Processstrategy most likely best to bring this up short before the 12/9. It gives that way a chance to stop rescue attempts and if not maximises the possibility to defer it.

Rik said...

Another point to watch. It looks like that Merkel has given up the possibility of saving the EZ in the appropriate way (the political one). By allowing ECB involvement, or better testing the water in Germany for it.

It looks like testing the water as she only says things when absolutely demanded (and that is her usual style of operating). Plus in a way she can move into all directions. Like the 'conditionality' in Canada. Is this the conditionality or the buying she agrees with or both?
What conditions, is it that politics should have the first and final say or are it mainly conditions for a rescue?
Probably Merkel herself doesnot know it yet, so how could we. But a thing to watch.

Anyway it is a bit weird seeing maekets so positive about this all. No political rescue possibilities means in my world no possibilities. The ECB cannot keep buying massively PIIGS bonds when not backed by politics and politics can not keep allowing it when voters donot agree on that. This is a decade long process with a lot of elctions and possibly referenda in that time.

Anonymous said...

The summary of events is most valuable but as, I keep noting, Open Europe does not draw the obvious conclusions!

"Simple: try to control what it can control and leave the rest behind." The plain fact is that Lisbon has left the Single Market decisions at the mercy of QMV and therefore in many substantive matters we are powerless.

Obviously any Union of any kind will require new treaties and at that point opposition will inevitably mean withdrawal. It as well to recognise that straight away! Recently OE reported vital surrenders on details of regulation said by Bloomberg to be "favoured by Britain."

Matters will come to a head this autumn and our coalition government must only move in these dynamic circumstances with the consent of the people and all efforts must therefore be bent to achieving a meaningful referendum. [A definition in this context of the word "meaningful" would be a task in itself!]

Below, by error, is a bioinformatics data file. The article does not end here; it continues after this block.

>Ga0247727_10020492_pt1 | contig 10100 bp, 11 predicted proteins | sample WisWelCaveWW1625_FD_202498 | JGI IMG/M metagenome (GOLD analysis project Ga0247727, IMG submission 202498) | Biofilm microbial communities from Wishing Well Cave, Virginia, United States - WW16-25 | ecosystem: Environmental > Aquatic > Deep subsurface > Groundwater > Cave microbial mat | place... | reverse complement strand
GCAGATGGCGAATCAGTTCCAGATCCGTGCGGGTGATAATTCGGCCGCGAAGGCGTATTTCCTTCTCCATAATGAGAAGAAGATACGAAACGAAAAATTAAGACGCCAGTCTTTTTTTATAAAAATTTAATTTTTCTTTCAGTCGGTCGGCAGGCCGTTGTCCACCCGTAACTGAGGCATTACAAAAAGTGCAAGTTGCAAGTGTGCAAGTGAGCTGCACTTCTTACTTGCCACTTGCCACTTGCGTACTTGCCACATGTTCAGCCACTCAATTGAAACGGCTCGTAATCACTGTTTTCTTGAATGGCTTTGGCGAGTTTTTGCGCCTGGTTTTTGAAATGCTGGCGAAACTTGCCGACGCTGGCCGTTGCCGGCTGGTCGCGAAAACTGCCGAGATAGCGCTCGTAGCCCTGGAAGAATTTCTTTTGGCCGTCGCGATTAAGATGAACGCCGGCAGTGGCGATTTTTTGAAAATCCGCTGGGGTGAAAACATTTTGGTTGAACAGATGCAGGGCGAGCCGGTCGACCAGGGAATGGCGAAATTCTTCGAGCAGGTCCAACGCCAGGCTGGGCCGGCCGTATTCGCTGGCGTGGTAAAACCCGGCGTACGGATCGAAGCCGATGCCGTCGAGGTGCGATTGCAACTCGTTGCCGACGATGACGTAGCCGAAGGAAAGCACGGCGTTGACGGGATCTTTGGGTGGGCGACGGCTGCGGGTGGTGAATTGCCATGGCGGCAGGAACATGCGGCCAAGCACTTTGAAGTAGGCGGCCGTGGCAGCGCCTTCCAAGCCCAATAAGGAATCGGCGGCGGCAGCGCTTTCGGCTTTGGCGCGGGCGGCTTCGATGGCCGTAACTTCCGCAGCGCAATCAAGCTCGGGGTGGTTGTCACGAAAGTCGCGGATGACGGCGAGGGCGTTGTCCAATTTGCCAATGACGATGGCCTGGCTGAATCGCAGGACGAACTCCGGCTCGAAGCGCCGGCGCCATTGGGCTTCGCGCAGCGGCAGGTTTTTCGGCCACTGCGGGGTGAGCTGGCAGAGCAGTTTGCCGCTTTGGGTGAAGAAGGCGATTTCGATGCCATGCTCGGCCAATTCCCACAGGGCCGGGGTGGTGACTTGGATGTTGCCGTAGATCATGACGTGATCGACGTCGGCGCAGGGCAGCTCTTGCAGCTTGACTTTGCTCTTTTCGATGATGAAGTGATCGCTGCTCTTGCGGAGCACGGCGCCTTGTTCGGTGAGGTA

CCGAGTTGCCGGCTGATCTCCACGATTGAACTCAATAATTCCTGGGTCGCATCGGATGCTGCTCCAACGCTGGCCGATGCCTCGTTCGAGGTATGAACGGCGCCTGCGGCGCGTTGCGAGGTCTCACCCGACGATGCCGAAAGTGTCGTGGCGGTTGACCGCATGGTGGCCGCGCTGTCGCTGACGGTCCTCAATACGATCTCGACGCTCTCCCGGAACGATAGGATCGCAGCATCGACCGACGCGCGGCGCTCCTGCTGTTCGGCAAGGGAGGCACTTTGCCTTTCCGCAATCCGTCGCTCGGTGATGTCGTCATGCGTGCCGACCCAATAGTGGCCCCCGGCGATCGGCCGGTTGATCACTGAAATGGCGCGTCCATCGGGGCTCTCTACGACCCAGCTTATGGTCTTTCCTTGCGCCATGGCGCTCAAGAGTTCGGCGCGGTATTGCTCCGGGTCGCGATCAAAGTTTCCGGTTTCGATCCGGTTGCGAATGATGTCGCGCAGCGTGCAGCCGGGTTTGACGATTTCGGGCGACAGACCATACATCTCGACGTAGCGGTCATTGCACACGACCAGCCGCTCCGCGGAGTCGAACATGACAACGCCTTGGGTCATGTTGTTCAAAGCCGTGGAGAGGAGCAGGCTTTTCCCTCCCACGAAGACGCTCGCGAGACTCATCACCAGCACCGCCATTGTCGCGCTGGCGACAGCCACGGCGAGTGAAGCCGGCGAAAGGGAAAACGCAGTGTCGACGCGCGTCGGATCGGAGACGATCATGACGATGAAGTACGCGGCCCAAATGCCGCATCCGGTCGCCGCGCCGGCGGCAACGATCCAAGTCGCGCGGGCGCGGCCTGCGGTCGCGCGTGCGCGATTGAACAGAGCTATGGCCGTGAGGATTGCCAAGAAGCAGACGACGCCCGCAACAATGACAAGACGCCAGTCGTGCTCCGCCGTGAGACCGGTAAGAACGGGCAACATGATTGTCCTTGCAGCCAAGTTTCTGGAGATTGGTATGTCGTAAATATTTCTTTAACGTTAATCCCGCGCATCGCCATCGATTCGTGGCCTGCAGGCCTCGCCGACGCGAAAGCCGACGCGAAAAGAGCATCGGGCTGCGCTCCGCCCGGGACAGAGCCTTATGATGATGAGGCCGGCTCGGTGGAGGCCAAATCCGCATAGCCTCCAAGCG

christina Speight said...

"Anonymous" at 1.44 was not that at all. I signed in as usual as 'Christina Speight'!

christina Speight said...

Moderator please- Can nothing be done to curb the verbosity of Rik. His postings are like thinking aloud as if he were using the blog to gather his own thoughts. Could he not gather those thoughts first and before posting them? When he produces multiple postings like this nobody else has a chance of being noticed or read. He is destroying any point in commenting here at all.

Denis Cooper said...

The ESM is vile, and it's a disgrace that the UK government is facilitating its imposition on the peoples of other EU member states.

If the British people were asked in a referendum whether the UK government should ratify the enabling EU treaty change, then there'd be an excellent chance that they'd agree that the ESM is vile and vote to stop it - which is a very good reason why on October 13th 2011 Hague made first use of his "referendun lock" law to prevent us having a referendum.

An e-petition calling for a referendum on that radical EU treaty change quietly agreed by EU leaders, including Cameron, on March 25th 2011, is here:

http://epetitions.direct.gov.uk/petitions/33825

FreedomLover said...

1. Whatever EU leaders decide "between maintaining the euro and maintaining national democracy as we know it", surely Open Europe should be favouring democracy.

2. One of the "seriously unpredictable political forces" that the eurozone crisis has unleashed is Greek-style default. This is now catching on elsewhere. The small, English-speaking, Central American country of Belize has just called on its creditors to accept a 45% writedown of its debt - or allow it a 15 years' interest-free repayment moratorium. Who said debtors have no cards to play? Maybe this practice will soon spread further - not just southern Europe & Central America, but worldwide! See: http://www.zerohedge.com/news/aftermath-greek-blue-light-precedent-belize-demands-half-its-debt-or-else